You may have noticed a few different character designs in the animatic, that is because through the entire process I was refining and changing the character design. I went through a lot of iterations of the character. Finding something that looked good from every angle was the most challenging part of the design process. I knew I wanted the main character to look depressed, I knew I wanted him to have a hat, I knew he was thin and emaciated, tired, and wrinkled. I knew I wanted him to have a big nose. I wanted him to look like he barely made enough money to eat, and the boss would be the opposite. The boss would be fat, gluttonous with a toupée. I wanted the two characters to be the exact opposite of each other, which would also make them easy to read . I wanted the boss to be squishy, making him a lot of fun to animate. The executive had to be contrasted from the other two characters so I made her a short older woman with dentures. I gave her dentures because I thought it would be fun to animate them dangling in mid air.
I hadn’t animated before, so I read every book I could find on the subject and then jumped right in. I knew I wanted draw the animation on paper, so I bought a animation disc from eBay, bought some animation paper and got to work. At first it was scary, there is always that moment that you think, there is no way I can do this. So I did some animation tests, and then the most awesome thing happened, the character started to come to life. It was like magic. It was revitalizing, and extremely fun. I studied anime and cartoons I loved, clicked through frame by frame studying how they made their characters come to life. I gained a renewed respect for animators, let me tell you, they are incredible artists, it is not easy to make Bugs Bunny do his thing. Once I had my drawings made I scanned them in and cleaned up the drawings in photoshop. Once all of the line drawings were completed I put them into Adobe Premiere and created a pencil test of the entire short. Then I made tweaks and even re-animated a few shots that I wanted to revisit.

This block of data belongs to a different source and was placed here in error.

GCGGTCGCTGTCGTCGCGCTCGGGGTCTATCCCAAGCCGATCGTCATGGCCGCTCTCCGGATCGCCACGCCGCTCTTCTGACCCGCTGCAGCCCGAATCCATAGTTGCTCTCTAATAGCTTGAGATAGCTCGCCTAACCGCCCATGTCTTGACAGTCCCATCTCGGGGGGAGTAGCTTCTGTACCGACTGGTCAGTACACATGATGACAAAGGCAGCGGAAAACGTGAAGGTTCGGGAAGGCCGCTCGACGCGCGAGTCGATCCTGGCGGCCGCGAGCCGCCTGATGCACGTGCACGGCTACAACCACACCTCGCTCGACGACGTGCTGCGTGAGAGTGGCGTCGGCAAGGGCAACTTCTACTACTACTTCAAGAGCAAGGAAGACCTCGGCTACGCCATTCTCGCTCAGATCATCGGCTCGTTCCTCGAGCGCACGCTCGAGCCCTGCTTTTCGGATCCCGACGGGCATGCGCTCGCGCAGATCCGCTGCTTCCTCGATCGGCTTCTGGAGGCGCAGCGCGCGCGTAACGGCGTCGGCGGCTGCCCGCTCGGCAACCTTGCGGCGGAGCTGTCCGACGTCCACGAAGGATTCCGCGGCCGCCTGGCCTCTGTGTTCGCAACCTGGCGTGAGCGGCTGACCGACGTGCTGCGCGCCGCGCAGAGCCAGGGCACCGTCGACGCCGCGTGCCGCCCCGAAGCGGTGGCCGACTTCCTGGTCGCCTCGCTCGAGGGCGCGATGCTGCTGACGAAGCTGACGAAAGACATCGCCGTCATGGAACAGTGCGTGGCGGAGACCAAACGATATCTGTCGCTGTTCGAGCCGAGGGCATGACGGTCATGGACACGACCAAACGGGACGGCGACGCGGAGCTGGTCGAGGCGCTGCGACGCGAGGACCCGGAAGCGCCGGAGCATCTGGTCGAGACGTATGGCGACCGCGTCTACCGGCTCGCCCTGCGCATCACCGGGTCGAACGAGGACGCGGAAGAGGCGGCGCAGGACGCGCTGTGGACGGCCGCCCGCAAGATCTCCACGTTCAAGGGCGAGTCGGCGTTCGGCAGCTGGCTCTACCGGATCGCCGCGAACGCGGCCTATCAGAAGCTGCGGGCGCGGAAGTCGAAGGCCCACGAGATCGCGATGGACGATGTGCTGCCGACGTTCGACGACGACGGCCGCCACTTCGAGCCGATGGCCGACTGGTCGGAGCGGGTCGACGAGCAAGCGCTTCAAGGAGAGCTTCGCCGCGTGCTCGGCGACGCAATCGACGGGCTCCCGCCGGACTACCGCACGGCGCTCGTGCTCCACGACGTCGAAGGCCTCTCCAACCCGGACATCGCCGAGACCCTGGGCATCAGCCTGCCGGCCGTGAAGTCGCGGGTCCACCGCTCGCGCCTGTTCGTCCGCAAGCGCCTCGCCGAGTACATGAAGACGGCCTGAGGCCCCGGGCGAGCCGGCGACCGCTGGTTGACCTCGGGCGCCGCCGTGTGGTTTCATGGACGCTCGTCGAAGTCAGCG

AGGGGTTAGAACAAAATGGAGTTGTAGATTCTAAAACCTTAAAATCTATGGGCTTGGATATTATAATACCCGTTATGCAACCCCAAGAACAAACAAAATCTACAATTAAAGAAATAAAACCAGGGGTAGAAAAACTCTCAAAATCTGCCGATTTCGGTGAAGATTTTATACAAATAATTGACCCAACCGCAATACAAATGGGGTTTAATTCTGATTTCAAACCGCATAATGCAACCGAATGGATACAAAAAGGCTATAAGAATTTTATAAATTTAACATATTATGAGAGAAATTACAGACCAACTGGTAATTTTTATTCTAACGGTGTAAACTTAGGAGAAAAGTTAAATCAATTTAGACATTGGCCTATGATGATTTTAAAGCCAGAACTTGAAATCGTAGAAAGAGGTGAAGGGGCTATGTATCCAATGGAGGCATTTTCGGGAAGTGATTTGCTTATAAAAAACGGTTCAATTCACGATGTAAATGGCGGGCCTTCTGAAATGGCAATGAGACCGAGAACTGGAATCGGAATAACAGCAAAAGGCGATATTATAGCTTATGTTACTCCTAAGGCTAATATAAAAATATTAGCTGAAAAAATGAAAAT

Coloring was the least fun of the entire process. Psychologically it felt like I was starting all over again. Coloring was the most tedious process of all, I watched A LOT of Netflix while doing this 🙂 There was a point where I was at 80% of coloring and I remember telling my wife “I quit, this is too much.” She was encouraging, and a trip to the beach didn’t hurt either. Coloring was extremely satisfying however. Seeing the final color on a shot, and knowing that part was finished was very rewarding. Once the coloring was completed it was time for the backgrounds.
Backgrounds really play a major role in setting the tone of the film. I painted the backgrounds in photoshop and made foreground elements to add a cinematic feel.
When I posted my video on YouTube, I was anticipating my video being viewed by friends and family, but what happened was completely unexpected. Within hours I was getting thousands of views, then tens of thousands of views. Then the video hit the #5 spot on YouTube’s trending page. Within two days I had thousands of comments and subscribers, and 500k views. But what impacted me the most were the comments, people connecting to the story, talking about life and their experiences.